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Home :: Archive :: 1997 :: April ::
Re: The Ghost in Ham
The Shakespeare Conference: SHK 8.0488.  Wednesday, 23 April 1997.

[1]     From:   Jeff Myers <
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        Date:   Tuesday, 22 Apr 1997 15:58:08 GMT
        Subj:   Re: Ghost

[2]     From:   Michael Skovmand <
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        Date:   Wednesday, 23 Apr 1997 10:16:07 MET
        Subj:   Re: SHK 8.0487  Re: The Ghost in Ham


[1]-----------------------------------------------------------------
From:           Jeff Myers <
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Date:           Tuesday, 22 Apr 1997 15:58:08 GMT
Subject:        Re: Ghost

>If you look at the text closely you will see that Hamlet Snr is in
>Purgatory.  This is certainly a Roman Catholic, not a Reformation
>belief.  How long did the "old religion" hang on?  We simply do not
>know, but it clearly was around at the turn of the century in
>Shakespeare's and his audiences' minds.

Or the Devil is playing a papist trick by trying to make young Hamlet
think he is his father in purgatory.  A knowledge of the "old religion"
probably still hangs on in England today.  Is that what you meant by
"hang on"?

Jeff Myers

[2]-----------------------------------------------------------------
From:           Michael Skovmand <
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Date:           Wednesday, 23 Apr 1997 10:16:07 MET
Subject: 8.0487  Re: The Ghost in Ham
Comment:        Re: SHK 8.0487  Re: The Ghost in Ham

The discussion on the ghost in * Ham*  in purgatory is related to
another  theme in Shakespeare: the fear of death  not simply  because
of  the loss of on'e s life, but "the dread of something after death, /
the undiscover'd country, from whose bourn no traveller returns..."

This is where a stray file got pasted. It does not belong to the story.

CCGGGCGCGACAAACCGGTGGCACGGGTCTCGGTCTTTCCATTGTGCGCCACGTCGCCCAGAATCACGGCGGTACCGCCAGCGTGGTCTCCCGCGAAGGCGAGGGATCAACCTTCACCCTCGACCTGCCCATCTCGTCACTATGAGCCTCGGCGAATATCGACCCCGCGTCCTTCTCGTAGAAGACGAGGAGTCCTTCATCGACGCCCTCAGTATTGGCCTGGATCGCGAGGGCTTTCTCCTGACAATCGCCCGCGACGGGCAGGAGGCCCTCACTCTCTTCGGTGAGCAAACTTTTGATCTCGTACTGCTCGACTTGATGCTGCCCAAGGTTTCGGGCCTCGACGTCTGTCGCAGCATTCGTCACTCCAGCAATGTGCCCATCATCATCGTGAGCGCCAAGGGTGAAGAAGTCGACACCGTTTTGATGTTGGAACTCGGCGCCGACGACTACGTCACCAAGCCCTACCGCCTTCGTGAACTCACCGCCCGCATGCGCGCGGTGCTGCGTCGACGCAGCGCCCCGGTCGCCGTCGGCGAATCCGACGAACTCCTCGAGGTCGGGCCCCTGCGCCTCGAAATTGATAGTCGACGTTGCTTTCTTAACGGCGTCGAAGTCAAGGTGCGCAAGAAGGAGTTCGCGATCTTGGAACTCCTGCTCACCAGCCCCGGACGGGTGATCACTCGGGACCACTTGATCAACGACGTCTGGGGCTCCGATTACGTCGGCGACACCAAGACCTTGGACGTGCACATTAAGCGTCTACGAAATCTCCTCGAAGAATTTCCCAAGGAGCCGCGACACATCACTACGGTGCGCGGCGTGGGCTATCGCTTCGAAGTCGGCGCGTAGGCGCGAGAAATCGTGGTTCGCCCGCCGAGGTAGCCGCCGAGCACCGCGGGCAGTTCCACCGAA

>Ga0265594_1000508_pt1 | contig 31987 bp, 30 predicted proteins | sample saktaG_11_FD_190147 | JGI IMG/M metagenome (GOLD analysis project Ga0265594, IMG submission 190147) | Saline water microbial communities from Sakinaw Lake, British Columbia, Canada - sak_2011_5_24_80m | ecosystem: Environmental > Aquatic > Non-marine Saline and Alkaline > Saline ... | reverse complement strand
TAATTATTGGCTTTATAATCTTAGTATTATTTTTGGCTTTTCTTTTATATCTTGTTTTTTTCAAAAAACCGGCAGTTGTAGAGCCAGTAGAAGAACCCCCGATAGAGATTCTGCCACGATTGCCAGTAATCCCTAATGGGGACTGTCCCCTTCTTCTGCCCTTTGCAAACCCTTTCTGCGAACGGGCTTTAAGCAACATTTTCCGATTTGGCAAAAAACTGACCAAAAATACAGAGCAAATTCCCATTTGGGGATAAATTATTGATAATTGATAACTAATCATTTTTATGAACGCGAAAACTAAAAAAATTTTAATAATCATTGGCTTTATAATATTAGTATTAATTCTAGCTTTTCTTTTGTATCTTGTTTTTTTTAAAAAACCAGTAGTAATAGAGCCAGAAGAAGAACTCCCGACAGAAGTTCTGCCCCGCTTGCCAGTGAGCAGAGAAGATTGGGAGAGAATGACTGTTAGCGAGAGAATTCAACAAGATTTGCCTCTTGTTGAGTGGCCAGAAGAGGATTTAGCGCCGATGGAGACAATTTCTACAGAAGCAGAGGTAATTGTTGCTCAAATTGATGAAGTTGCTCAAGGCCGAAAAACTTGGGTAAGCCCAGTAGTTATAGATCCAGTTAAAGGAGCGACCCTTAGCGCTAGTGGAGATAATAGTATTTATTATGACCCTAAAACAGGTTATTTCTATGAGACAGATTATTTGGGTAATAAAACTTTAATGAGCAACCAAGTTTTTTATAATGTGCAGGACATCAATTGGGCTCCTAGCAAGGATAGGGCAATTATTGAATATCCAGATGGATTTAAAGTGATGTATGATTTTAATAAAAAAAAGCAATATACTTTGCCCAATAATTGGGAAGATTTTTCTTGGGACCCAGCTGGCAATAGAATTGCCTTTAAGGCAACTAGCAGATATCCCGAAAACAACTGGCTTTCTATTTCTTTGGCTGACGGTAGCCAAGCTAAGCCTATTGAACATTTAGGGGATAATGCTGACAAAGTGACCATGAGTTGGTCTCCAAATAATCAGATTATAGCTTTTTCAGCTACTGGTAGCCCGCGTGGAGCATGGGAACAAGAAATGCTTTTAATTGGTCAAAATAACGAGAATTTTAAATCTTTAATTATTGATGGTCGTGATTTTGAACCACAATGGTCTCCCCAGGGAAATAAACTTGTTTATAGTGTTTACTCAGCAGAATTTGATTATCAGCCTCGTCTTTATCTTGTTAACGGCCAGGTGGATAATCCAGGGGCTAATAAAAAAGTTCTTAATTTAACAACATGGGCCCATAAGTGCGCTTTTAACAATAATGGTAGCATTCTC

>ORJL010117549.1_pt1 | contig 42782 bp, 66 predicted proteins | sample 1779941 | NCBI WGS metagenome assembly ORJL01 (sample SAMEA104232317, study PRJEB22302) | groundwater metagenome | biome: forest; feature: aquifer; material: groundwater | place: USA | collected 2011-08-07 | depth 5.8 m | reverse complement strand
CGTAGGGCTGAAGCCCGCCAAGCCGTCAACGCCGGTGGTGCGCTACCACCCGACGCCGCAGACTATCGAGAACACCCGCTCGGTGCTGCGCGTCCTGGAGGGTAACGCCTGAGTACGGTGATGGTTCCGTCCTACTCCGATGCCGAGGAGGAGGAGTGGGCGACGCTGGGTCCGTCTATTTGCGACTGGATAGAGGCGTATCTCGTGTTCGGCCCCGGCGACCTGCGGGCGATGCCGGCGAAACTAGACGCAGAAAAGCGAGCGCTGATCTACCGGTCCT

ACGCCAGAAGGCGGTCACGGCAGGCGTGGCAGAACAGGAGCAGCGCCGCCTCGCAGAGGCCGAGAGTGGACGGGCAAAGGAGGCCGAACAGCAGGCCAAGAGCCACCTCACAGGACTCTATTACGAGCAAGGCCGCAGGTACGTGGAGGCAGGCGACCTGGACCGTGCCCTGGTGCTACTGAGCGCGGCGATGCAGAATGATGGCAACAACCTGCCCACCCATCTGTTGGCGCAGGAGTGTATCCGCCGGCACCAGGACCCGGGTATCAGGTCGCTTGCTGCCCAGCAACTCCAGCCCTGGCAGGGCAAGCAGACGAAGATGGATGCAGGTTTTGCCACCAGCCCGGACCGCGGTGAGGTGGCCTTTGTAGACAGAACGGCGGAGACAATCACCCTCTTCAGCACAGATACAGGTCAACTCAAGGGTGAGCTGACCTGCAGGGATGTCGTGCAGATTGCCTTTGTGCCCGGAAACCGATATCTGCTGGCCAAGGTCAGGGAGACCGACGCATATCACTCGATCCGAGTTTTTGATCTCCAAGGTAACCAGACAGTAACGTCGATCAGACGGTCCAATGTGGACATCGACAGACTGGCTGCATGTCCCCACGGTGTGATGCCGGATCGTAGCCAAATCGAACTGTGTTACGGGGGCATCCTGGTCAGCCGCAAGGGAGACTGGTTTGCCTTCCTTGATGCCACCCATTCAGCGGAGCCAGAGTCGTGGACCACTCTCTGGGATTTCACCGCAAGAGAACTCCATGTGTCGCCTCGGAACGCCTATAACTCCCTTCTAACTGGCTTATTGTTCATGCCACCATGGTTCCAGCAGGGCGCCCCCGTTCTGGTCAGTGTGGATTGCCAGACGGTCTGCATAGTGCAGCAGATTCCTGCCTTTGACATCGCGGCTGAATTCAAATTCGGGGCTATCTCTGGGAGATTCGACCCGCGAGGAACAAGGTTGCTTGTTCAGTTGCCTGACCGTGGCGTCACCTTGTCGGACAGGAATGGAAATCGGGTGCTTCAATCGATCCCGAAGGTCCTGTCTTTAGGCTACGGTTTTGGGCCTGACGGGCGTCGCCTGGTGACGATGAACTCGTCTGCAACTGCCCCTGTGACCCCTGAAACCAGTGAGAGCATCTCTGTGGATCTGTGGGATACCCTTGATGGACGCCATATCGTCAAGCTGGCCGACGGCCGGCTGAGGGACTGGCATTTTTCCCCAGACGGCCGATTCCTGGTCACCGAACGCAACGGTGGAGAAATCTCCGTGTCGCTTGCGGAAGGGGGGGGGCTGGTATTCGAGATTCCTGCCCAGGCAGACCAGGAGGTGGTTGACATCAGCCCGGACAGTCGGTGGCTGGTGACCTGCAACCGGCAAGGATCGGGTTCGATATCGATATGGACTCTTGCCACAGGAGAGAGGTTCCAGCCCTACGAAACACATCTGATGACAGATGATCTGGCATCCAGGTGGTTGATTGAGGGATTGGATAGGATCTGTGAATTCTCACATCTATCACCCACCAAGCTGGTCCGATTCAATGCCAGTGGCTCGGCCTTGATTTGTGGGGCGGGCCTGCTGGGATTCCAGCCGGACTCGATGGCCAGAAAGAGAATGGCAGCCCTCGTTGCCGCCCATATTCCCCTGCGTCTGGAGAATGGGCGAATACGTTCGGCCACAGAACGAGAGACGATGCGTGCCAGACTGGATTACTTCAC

Claudio in *Measure*   expresses  exactly the same thought, although in
more personal terms than Hamlet: "Ay, but to die and go not where..."
(III.1.118).  Having taught both plays recently, it's struck me  how
this fear of the uncertainty of one's afterlife, in a literal sense, is
one of the few ideas in Shakespeare that is difficult to make sense of
to a late 20th C (Protestant) reader.  Hamlet's argument in the To Be or
Not To Be - soliloquy - that this fear is the reason people don't, or
hesitate to commit suicide  - however miserable their lives may be - has
never really seemed a convincing argument to me - as an argument within
Catholic dogma, yes, but existentially, hardly. We would like ; I think,
to read this part of the soliloquy as a kind of "Verschiebung" on the
part of Hamlet - Hamlet  coming up with theological arguments for what
is  really Hamlet playing the  old delay-game with himself.  And we
might be right, of course, in part - motivation is rarely unambiguous.
And in *Measure*  the motivation may be part of  a persuasive argument
directed at Isabella, to relent, and  give in to Angelo, to save
Claudio's life. Nevertheless - in both Claudio and Hamlet , the fear of
one's afterlife/purgatory  is not presented as part of  an antiquated
system of beliefs, but  as part of a shared and legitimate way of
thinking... or so it seems. Any comments?

Michael Skovmand
U. of Aarhus.
Denmark
 

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